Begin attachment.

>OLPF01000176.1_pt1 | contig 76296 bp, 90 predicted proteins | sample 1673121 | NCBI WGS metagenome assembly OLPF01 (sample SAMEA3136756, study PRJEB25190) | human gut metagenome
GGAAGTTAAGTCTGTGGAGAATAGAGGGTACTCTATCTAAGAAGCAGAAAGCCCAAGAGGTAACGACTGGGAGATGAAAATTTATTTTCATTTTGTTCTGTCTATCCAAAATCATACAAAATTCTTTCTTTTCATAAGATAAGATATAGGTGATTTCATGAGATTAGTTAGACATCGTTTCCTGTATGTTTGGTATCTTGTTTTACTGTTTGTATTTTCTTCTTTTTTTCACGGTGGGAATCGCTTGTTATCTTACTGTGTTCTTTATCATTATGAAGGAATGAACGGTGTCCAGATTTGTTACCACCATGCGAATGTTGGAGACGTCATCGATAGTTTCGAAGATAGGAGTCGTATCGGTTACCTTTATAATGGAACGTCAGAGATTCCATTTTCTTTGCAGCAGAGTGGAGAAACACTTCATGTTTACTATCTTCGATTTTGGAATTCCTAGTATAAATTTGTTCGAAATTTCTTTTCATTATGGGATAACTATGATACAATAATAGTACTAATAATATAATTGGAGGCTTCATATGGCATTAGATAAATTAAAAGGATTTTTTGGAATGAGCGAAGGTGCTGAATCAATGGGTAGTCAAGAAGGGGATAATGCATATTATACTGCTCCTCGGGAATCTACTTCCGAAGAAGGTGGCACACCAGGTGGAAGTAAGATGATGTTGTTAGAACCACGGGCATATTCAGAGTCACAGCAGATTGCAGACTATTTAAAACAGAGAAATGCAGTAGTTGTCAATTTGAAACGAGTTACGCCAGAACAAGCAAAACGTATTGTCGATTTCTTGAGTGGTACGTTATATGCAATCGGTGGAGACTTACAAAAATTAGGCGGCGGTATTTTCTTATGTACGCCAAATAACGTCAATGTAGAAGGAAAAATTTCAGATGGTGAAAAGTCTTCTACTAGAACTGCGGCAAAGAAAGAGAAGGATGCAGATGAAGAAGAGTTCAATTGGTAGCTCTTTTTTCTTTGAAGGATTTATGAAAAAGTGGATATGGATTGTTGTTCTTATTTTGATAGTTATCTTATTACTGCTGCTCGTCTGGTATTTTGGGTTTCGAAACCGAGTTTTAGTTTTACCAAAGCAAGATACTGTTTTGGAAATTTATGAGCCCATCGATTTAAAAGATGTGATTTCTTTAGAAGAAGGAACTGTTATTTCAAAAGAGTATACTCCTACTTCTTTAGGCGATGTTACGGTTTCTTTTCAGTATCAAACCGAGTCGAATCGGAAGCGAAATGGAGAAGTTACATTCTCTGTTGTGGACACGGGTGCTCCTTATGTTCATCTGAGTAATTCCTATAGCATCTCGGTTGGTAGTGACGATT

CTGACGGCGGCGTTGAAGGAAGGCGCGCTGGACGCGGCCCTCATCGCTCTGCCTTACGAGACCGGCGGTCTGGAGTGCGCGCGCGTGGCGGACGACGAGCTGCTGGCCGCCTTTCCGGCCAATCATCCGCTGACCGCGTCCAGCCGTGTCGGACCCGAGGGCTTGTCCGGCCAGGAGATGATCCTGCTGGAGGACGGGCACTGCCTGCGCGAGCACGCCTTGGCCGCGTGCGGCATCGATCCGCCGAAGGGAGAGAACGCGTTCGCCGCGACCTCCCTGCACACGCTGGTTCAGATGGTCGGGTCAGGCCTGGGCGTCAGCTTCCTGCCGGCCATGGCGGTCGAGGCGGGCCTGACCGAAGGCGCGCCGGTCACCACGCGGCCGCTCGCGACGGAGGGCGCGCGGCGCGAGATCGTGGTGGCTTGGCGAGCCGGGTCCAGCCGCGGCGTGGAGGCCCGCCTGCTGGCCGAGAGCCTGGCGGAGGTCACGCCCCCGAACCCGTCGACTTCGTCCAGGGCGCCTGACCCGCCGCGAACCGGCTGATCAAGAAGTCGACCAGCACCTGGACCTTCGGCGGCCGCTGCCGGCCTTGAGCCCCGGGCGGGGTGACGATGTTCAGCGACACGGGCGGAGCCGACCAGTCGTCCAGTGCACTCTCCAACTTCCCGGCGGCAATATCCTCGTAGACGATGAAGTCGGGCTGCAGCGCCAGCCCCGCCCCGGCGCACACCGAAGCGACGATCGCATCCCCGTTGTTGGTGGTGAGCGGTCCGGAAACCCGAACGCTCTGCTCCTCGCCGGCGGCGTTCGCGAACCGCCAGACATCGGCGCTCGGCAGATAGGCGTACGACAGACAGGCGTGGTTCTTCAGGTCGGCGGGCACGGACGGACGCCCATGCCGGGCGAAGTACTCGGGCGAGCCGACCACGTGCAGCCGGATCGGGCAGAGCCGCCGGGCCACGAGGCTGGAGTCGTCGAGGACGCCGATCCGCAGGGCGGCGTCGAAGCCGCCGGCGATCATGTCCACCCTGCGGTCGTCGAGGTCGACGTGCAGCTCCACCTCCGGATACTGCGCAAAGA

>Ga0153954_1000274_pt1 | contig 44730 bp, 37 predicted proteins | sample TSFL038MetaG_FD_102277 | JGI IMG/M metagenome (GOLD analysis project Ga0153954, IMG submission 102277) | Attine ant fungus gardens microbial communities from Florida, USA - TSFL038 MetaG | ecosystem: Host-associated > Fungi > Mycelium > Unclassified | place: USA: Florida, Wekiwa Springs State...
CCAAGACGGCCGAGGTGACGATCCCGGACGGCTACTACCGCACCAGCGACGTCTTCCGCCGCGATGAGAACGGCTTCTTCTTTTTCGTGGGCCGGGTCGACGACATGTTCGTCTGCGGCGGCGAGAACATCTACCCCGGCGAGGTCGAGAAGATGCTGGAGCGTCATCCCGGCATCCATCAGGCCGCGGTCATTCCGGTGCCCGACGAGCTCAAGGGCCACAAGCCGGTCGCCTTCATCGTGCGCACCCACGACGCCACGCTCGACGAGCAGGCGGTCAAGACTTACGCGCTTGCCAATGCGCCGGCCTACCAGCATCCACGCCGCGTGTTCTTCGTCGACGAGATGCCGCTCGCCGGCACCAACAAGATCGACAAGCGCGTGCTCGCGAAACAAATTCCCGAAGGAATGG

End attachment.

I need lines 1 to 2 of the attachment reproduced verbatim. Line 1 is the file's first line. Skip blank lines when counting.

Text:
>OLPF01000176.1_pt1 | contig 76296 bp, 90 predicted proteins | sample 1673121 | NCBI WGS metagenome assembly OLPF01 (sample SAMEA3136756, study PRJEB25190) | human gut metagenome
GGAAGTTAAGTCTGTGGAGAATAGAGGGTACTCTATCTAAGAAGCAGAAAGCCCAAGAGGTAACGACTGGGAGATGAAAATTTATTTTCATTTTGTTCTGTCTATCCAAAATCATACAAAATTCTTTCTTTTCATAAGATAAGATATAGGTGATTTCATGAGATTAGTTAGACATCGTTTCCTGTATGTTTGGTATCTTGTTTTACTGTTTGTATTTTCTTCTTTTTTTCACGGTGGGAATCGCTTGTTATCTTACTGTGTTCTTTATCATTATGAAGGAATGAACGGTGTCCAGATTTGTTACCACCATGCGAATGTTGGAGACGTCATCGATAGTTTCGAAGATAGGAGTCGTATCGGTTACCTTTATAATGGAACGTCAGAGATTCCATTTTCTTTGCAGCAGAGTGGAGAAACACTTCATGTTTACTATCTTCGATTTTGGAATTCCTAGTATAAATTTGTTCGAAATTTCTTTTCATTATGGGATAACTATGATACAATAATAGTACTAATAATATAATTGGAGGCTTCATATGGCATTAGATAAATTAAAAGGATTTTTTGGAATGAGCGAAGGTGCTGAATCAATGGGTAGTCAAGAAGGGGATAATGCATATTATACTGCTCCTCGGGAATCTACTTCCGAAGAAGGTGGCACACCAGGTGGAAGTAAGATGATGTTGTTAGAACCACGGGCATATTCAGAGTCACAGCAGATTGCAGACTATTTAAAACAGAGAAATGCAGTAGTTGTCAATTTGAAACGAGTTACGCCAGAACAAGCAAAACGTATTGTCGATTTCTTGAGTGGTACGTTATATGCAATCGGTGGAGACTTACAAAAATTAGGCGGCGGTATTTTCTTATGTACGCCAAATAACGTCAATGTAGAAGGAAAAATTTCAGATGGTGAAAAGTCTTCTACTAGAACTGCGGCAAAGAAAGAGAAGGATGCAGATGAAGAAGAGTTCAATTGGTAGCTCTTTTTTCTTTGAAGGATTTATGAAAAAGTGGATATGGATTGTTGTTCTTATTTTGATAGTTATCTTATTACTGCTGCTCGTCTGGTATTTTGGGTTTCGAAACCGAGTTTTAGTTTTACCAAAGCAAGATACTGTTTTGGAAATTTATGAGCCCATCGATTTAAAAGATGTGATTTCTTTAGAAGAAGGAACTGTTATTTCAAAAGAGTATACTCCTACTTCTTTAGGCGATGTTACGGTTTCTTTTCAGTATCAAACCGAGTCGAATCGGAAGCGAAATGGAGAAGTTACATTCTCTGTTGTGGACACGGGTGCTCCTTATGTTCATCTGAGTAATTCCTATAGCATCTCGGTTGGTAGTGACGATT